What is Outcome-Based Education?

Outcome-Based Education (OBE) represents a clearly focused and powerful way of organizing and operating instructional systems. Its philosophy is that educational systems should be defined according to the outcomes they are expected to help students accomplish, and they should be organized so that decision-making at all levels of the system focuses on those outcomes. In a nutshell, a clear set of outcomes should be well defined for each course and program. OBE helps to measure how well the program achieves the Program Outcomes and how well students achieved the Intended Learning Outcomes.

Mechanical Engineering Program Outcomes: Based on the Bachelor in Mechanical Engineering program, students will have the following learning outcomes-

  1. Engineering knowledge: Apply the knowledge of mathematics, science, engineering fundamentals and an engineering specialization to the solution of complex engineering problems.
  2. Problem analysis: Identify, formulate, research the literature and analyze complex engineering problems and reach substantiated conclusions using the first principles of mathematics, the natural sciences and the engineering sciences.
  3. Design/development of solutions: Design solutions for complex engineering problems and design system components or processes that meet the specified needs with appropriate consideration for public health and safety as well as cultural, societal and environmental concerns.
  4. Investigation: Conduct investigations of complex problems, considering the design of experiments, analysis and interpretation of data and synthesis of the information to provide a valid conclusion.
  5. Modern tool usage: Create, select and apply appropriate techniques, resources and modern engineering and IT tools including prediction and modelling to complex engineering activities with an understanding of the limitations.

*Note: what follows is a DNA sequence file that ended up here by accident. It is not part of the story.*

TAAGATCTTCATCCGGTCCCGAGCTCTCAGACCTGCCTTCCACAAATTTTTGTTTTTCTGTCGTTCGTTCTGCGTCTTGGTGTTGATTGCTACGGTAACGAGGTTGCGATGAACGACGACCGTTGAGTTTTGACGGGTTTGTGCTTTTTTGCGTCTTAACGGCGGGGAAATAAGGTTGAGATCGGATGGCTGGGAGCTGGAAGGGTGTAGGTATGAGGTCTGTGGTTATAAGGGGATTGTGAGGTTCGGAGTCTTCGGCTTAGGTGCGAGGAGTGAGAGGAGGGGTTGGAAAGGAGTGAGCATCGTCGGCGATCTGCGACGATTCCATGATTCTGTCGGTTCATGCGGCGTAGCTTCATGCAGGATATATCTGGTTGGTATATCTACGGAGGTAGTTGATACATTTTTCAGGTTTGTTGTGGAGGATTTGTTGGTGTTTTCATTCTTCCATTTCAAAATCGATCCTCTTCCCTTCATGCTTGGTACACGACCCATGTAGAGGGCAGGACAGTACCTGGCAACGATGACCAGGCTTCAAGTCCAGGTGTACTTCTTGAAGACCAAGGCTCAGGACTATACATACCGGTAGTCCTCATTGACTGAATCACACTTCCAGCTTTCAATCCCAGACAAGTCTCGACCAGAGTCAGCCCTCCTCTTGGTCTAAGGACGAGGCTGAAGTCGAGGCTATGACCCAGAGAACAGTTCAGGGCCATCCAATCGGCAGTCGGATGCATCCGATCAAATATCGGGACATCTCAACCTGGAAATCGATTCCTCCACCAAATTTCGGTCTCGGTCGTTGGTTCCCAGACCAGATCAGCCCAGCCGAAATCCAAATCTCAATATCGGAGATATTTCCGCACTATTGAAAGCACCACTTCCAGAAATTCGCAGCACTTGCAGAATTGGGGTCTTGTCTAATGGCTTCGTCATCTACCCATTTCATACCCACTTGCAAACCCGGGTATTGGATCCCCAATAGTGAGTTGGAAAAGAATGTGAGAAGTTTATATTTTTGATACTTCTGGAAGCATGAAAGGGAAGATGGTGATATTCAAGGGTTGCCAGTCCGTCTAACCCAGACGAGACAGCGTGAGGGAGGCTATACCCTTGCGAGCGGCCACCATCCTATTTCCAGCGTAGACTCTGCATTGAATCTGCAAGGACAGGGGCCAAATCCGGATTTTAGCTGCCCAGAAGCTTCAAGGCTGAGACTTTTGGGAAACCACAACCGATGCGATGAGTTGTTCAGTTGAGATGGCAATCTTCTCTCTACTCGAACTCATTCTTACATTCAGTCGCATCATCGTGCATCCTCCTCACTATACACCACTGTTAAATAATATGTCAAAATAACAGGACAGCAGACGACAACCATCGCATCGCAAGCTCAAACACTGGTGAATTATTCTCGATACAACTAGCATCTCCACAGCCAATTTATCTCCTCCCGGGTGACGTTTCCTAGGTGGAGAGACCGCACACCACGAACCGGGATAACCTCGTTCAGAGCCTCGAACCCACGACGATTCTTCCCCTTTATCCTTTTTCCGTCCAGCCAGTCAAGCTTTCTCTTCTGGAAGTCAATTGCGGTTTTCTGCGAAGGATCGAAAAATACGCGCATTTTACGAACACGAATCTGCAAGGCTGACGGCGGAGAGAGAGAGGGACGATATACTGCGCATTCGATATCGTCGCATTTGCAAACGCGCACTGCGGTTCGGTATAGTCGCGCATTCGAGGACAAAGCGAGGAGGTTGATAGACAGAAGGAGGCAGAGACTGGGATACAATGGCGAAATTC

6. The engineer and society: Apply reasoning informed by the contextual knowledge to assess societal, health, safety, legal and cultural issues and the consequent responsibilities relevant to professional engineering practice.
  7. Environment and sustainability: Understand the impact of professional engineering solutions in societal and environmental contexts and demonstrate the knowledge of, for sustainable development.
  8. Ethics: Apply ethical principles and commit to professional ethics, responsibilities and the norms of the engineering practice.
  9. Individual work and teamwork: Function effectively as an individual and as a member or leader of diverse teams as well as in multidisciplinary settings.
  10. Communication: Communicate effectively about complex engineering activities with the engineering community and with society at large. Be able to comprehend and write effective reports, design documentation, make effective presentations and give and receive clear instructions.
  11. Project management and finance: Demonstrate knowledge and understanding of the engineering and management principles and apply these to one’s own work as a member or a leader of a team to manage projects in multi-disciplinary environments.
  12. Life-long learning: Recognize the need for and have the preparation and ability to engage in independent, life-long learning in the broadest context of technological change.